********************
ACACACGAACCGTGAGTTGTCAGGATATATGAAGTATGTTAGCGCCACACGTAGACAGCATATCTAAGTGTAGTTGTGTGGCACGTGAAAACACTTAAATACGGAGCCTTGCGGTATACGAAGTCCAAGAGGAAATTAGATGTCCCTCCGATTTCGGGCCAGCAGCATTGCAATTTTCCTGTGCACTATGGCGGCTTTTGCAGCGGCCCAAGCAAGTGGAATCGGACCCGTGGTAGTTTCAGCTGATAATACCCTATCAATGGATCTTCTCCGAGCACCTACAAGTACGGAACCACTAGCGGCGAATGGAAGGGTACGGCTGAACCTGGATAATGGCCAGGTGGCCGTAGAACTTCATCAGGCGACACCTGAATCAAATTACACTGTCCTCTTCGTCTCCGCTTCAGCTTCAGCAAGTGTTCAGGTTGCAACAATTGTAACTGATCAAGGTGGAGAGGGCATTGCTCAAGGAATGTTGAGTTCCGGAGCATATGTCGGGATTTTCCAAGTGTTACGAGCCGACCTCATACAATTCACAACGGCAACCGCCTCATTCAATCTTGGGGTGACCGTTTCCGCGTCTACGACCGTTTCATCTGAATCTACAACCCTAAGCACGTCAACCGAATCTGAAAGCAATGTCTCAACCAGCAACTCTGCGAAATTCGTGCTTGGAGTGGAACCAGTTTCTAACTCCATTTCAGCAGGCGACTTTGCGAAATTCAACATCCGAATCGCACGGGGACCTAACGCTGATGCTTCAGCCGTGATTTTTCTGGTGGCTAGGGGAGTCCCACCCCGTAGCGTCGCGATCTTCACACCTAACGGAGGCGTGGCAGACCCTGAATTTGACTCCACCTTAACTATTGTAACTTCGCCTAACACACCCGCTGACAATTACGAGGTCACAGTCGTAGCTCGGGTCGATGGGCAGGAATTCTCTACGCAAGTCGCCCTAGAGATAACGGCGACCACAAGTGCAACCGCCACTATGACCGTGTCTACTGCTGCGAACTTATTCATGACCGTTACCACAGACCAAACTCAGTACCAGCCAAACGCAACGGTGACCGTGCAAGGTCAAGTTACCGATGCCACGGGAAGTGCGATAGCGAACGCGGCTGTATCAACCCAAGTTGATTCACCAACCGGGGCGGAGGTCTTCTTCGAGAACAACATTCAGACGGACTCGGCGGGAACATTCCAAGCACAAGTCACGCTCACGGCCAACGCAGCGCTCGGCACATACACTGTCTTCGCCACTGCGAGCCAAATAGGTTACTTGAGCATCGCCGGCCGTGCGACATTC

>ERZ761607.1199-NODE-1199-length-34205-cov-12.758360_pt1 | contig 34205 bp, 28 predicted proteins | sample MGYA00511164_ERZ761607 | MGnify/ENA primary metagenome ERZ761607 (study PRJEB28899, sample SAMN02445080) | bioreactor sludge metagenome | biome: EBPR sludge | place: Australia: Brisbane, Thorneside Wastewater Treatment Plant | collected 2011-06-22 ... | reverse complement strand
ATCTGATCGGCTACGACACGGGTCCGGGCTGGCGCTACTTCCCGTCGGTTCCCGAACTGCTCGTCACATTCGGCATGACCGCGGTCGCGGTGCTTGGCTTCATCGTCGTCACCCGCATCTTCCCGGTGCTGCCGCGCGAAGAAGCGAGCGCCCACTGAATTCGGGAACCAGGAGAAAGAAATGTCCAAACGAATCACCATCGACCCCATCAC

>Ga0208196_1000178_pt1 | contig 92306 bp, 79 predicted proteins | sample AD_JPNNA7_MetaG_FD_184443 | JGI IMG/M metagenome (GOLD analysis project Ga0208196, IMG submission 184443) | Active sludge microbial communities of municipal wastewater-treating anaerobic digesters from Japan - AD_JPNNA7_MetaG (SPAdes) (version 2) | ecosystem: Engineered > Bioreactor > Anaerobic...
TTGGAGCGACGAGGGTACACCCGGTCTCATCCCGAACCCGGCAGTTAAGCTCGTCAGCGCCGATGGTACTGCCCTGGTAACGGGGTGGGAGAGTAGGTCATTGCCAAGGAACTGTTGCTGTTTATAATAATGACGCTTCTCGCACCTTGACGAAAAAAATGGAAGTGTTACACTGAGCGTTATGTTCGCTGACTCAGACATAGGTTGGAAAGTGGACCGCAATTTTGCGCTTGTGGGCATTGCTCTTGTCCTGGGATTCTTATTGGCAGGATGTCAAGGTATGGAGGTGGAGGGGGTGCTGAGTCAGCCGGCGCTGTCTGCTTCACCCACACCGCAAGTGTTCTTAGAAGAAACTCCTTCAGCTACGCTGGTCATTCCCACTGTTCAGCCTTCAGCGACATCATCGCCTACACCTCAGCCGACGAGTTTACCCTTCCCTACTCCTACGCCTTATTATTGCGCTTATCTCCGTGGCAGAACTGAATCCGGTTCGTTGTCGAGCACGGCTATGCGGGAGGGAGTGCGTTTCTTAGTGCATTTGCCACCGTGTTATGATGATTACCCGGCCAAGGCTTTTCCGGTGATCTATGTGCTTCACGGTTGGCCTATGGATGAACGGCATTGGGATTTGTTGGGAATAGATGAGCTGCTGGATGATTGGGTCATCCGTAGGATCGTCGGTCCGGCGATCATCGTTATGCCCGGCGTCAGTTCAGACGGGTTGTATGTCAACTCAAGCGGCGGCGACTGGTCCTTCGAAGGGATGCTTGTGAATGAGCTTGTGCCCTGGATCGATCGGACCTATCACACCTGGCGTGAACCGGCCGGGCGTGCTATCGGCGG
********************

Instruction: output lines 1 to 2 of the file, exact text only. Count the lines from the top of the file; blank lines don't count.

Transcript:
ACACACGAACCGTGAGTTGTCAGGATATATGAAGTATGTTAGCGCCACACGTAGACAGCATATCTAAGTGTAGTTGTGTGGCACGTGAAAACACTTAAATACGGAGCCTTGCGGTATACGAAGTCCAAGAGGAAATTAGATGTCCCTCCGATTTCGGGCCAGCAGCATTGCAATTTTCCTGTGCACTATGGCGGCTTTTGCAGCGGCCCAAGCAAGTGGAATCGGACCCGTGGTAGTTTCAGCTGATAATACCCTATCAATGGATCTTCTCCGAGCACCTACAAGTACGGAACCACTAGCGGCGAATGGAAGGGTACGGCTGAACCTGGATAATGGCCAGGTGGCCGTAGAACTTCATCAGGCGACACCTGAATCAAATTACACTGTCCTCTTCGTCTCCGCTTCAGCTTCAGCAAGTGTTCAGGTTGCAACAATTGTAACTGATCAAGGTGGAGAGGGCATTGCTCAAGGAATGTTGAGTTCCGGAGCATATGTCGGGATTTTCCAAGTGTTACGAGCCGACCTCATACAATTCACAACGGCAACCGCCTCATTCAATCTTGGGGTGACCGTTTCCGCGTCTACGACCGTTTCATCTGAATCTACAACCCTAAGCACGTCAACCGAATCTGAAAGCAATGTCTCAACCAGCAACTCTGCGAAATTCGTGCTTGGAGTGGAACCAGTTTCTAACTCCATTTCAGCAGGCGACTTTGCGAAATTCAACATCCGAATCGCACGGGGACCTAACGCTGATGCTTCAGCCGTGATTTTTCTGGTGGCTAGGGGAGTCCCACCCCGTAGCGTCGCGATCTTCACACCTAACGGAGGCGTGGCAGACCCTGAATTTGACTCCACCTTAACTATTGTAACTTCGCCTAACACACCCGCTGACAATTACGAGGTCACAGTCGTAGCTCGGGTCGATGGGCAGGAATTCTCTACGCAAGTCGCCCTAGAGATAACGGCGACCACAAGTGCAACCGCCACTATGACCGTGTCTACTGCTGCGAACTTATTCATGACCGTTACCACAGACCAAACTCAGTACCAGCCAAACGCAACGGTGACCGTGCAAGGTCAAGTTACCGATGCCACGGGAAGTGCGATAGCGAACGCGGCTGTATCAACCCAAGTTGATTCACCAACCGGGGCGGAGGTCTTCTTCGAGAACAACATTCAGACGGACTCGGCGGGAACATTCCAAGCACAAGTCACGCTCACGGCCAACGCAGCGCTCGGCACATACACTGTCTTCGCCACTGCGAGCCAAATAGGTTACTTGAGCATCGCCGGCCGTGCGACATTC

>ERZ761607.1199-NODE-1199-length-34205-cov-12.758360_pt1 | contig 34205 bp, 28 predicted proteins | sample MGYA00511164_ERZ761607 | MGnify/ENA primary metagenome ERZ761607 (study PRJEB28899, sample SAMN02445080) | bioreactor sludge metagenome | biome: EBPR sludge | place: Australia: Brisbane, Thorneside Wastewater Treatment Plant | collected 2011-06-22 ... | reverse complement strand